Advertising - Directory & Guide Courtney Hance, District Sales Manager 240 Holiday Inn Drive, Unit F Cambridge, ON N3C 3X4 Email: firstname.lastname@example.org Web: www.canpages.ca Phone: (519) 651-0185 Fax: (519) 651-0418
Checkmate Public Affairs Communication & Public Relations Consultants Jeff Chatterton, President 187 Woodbine Avenue Kitchener, ON N2R 1Y5 Email: email@example.com Web: www.checkmatepublicaffairs.com Phone: (519) 513-1053 Fax: (888) 662-4555
Creative Edge Signs & Graphics Inc. Signs Steve Lyons, President 106 McBrine Place, Unit 2 Kitchener, ON N2R 1J2 Email: firstname.lastname@example.org Web: www.creativeedgeinc.ca Phone: (519) 741-1156 Fax: (519) 741-0473
D&H Custom Woodworking Inc. Woodworking Andrew Lassau, President 55 Hollinger Crescent Kitchener, ON N2K 2Y8 Email: email@example.com Web: www.dhwoodworking.com Phone: (519) 571-0700 Fax: (519) 571-0703
Declan McAndrew Publishing Ltd.
Domain Hotel Waterloo Hotels & Motels Kevin Kluts, General Manager 110 Erb Street West Waterloo, ON N2L 1T4 Email: firstname.lastname@example.org Phone: (416) 312-8093
exactEarth Satellite Data Services Anita Davis, Director, Human Resources & Contract Management 60 Struck Court, Cambridge, ON N1R 8L2 Email: email@example.com Web: www.exactearth.com Phone: (519) 622-4445 Fax: (519) 623-8575
First Aid Force
Global Pet Foods Pet Food & Supplies Doug Kennedy, Owner 425 University Avenue East Waterloo, ON N2K 4C9 Email: firstname.lastname@example.org Web: www.globalpetfoods.ca Phone: (519) 573-9720 Fax: (519) 208-6576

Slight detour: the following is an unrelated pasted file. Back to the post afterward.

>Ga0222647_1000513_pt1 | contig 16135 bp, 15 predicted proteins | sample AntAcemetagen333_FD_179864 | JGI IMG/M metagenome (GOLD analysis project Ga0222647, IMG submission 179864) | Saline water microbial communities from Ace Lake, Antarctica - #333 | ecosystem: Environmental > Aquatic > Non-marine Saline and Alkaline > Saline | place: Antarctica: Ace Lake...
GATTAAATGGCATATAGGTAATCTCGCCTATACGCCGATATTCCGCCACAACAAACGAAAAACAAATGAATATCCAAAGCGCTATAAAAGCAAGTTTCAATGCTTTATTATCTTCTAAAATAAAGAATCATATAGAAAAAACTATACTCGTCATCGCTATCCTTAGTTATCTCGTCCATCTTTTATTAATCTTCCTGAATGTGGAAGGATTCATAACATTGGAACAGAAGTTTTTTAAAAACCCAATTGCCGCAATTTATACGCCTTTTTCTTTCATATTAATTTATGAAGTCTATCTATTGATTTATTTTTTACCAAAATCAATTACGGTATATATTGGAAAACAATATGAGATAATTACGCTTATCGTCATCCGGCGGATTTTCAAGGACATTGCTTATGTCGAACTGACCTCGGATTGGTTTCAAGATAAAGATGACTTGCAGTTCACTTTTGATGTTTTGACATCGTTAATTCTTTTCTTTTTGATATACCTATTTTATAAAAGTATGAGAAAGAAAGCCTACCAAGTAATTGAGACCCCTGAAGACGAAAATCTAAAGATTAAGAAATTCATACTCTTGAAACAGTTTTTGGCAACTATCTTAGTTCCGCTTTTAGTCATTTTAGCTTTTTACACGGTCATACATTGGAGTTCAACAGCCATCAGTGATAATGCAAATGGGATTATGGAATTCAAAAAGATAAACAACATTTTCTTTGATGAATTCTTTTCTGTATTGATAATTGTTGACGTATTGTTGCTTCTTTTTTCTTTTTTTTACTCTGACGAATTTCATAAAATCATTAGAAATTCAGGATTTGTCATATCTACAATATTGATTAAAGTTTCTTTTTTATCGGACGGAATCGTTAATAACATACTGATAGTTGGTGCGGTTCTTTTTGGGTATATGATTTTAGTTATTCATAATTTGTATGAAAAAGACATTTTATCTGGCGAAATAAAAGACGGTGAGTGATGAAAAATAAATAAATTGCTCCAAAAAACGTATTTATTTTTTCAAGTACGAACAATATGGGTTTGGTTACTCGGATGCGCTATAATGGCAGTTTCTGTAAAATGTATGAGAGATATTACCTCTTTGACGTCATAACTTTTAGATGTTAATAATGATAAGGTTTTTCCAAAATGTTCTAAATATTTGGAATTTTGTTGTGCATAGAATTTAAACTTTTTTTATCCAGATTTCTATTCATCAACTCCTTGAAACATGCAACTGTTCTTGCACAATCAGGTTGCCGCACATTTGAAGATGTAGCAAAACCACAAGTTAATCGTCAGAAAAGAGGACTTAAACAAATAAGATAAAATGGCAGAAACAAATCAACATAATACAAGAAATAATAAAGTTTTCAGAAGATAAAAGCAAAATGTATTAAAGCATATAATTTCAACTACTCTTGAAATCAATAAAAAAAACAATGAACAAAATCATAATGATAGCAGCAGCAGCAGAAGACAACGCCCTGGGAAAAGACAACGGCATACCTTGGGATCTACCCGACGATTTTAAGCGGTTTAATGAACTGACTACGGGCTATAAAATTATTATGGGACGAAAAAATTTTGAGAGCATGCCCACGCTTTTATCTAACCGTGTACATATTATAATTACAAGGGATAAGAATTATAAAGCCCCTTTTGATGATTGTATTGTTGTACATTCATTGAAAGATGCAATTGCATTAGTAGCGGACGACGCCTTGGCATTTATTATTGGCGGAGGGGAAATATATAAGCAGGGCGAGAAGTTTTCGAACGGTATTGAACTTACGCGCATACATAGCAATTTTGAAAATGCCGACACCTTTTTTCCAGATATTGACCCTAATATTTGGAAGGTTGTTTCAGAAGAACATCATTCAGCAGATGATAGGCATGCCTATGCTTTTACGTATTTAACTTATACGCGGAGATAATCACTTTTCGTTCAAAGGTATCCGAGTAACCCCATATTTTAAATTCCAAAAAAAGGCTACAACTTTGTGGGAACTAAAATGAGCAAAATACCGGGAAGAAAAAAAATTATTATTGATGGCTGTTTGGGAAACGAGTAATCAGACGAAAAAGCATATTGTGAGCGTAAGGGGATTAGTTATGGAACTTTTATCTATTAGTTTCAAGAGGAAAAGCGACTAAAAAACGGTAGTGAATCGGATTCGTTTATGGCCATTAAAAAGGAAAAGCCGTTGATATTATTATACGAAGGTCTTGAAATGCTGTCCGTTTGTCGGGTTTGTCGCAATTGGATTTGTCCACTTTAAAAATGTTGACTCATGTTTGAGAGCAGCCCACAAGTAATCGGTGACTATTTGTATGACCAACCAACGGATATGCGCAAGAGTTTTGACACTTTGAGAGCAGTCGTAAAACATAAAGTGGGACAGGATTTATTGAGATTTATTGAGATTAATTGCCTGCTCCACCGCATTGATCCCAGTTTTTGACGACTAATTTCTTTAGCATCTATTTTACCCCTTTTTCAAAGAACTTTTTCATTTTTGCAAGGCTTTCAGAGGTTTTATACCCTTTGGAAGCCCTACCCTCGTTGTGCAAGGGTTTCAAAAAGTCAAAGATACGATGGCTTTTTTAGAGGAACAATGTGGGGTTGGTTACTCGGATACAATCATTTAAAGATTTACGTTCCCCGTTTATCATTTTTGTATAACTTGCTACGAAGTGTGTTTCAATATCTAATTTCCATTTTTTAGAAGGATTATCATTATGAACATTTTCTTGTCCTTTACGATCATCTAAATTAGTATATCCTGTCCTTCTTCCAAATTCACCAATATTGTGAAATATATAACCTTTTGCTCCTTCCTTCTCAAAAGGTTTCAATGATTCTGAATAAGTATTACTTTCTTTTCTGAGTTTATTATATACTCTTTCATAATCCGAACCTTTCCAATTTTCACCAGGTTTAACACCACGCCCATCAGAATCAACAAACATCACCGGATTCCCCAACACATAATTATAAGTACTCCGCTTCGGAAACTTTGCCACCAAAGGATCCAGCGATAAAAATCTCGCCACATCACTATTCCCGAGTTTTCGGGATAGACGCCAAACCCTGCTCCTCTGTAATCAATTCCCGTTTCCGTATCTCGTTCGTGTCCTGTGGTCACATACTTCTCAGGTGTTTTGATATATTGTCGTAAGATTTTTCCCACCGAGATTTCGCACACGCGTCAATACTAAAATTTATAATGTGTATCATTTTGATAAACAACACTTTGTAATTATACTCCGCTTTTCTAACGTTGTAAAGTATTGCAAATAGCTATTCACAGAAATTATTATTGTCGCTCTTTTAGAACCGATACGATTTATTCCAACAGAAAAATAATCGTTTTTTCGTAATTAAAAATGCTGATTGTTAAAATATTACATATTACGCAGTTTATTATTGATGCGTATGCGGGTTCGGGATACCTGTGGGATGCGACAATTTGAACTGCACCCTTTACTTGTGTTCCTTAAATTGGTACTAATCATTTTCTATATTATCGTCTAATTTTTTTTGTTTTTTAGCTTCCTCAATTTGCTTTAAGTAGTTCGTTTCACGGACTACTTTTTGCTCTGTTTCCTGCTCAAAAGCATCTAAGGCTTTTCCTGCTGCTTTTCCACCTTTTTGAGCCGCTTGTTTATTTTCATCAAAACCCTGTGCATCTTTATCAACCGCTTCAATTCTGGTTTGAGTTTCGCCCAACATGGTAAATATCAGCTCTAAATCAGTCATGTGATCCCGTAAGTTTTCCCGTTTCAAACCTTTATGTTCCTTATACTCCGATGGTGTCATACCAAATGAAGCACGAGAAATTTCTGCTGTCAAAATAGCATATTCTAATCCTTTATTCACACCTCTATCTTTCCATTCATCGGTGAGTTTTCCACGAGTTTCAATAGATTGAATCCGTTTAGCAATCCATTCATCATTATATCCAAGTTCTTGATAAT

Heart of Gold Cat Grooming & Spa Pet Grooming Jacqueline Murray, Owner 151 Strathcona Crescent Kitchener, ON N2B 2W8 Email: email@example.com Web: www.heartofgoldcatgroomingandspa.com Phone: (519) 208-9064
Heatlay Ltd. Heating Equipment & Systems Hon. Dan Jackman, President 41 Shoemaker Street, Unit 1 Kitchener, ON N2E 3G9 Email: firstname.lastname@example.org Web: www.heatlay.com Phone: (519) 894-4400 Fax: (866) 859-1241
First Aid Service Brent Grein, Owner 913 Manorbrook Court Kitchener, ON N2P 2Y2 Email: email@example.com Web: www.firstaidforce.com Phone: (519) 574-6339
High Quality Services Ltd.
Jani-King of Southern Ontario
Photo Booths Keith Clark, 809 Victoria Street North, Unit 5A Kitchener, ON N2B 3C3 Email: www.flashpointphotobooth.com Phone: (519) 745-2558 Fax: (519) 894-2479
Janitorial Service & Supplies Catherine Gregory, Regional Director 80 Acadia Avenue, Suite 100 Markham, ON L3R 9V1 Email: firstname.lastname@example.org Web: www.janiking.com Phone: (905) 754-4800 Fax: (905) 752-8399
Engineers - Consulting Ammori Ganem-Mohamed, President 66 Peach Blossom Crescent Kitchener, ON N2E 3Z7 Email: email@example.com Phone: (519) 741-0565
Signs Galore Inc.
Promotional Products Janet Benedict, Owner 35 Green Valley Drive, Unit 105 Kitchener, ON N2P 2A5 Email: firstname.lastname@example.org Web: www.jbpromos.ca Phone: (519) 208-6403
Marketing Consultants Rob Irvine, Vice President, Business Development 250 Dundas Street South, Suite 236 Cambridge, ON N1R 8A8 Email: email@example.com Web: www.moresales.ca Phone: (519) 620-8127
Signs Laurie Fitz-Henry, Accounting 15 Woolwich Street South Breslau, ON N0B 1M0 Email: firstname.lastname@example.org Web: www.signsgalore.ca Phone: (519) 648-2176 Fax: (519) 648-2971
RBC Royal Bank - Fischer Hallman
The Beat Goes On
Banks Paul Arsenault, Investment & Retirement Planner 751 Fischer Hallman Road Kitchener, ON N2E 4E9 Phone: (519) 575-4170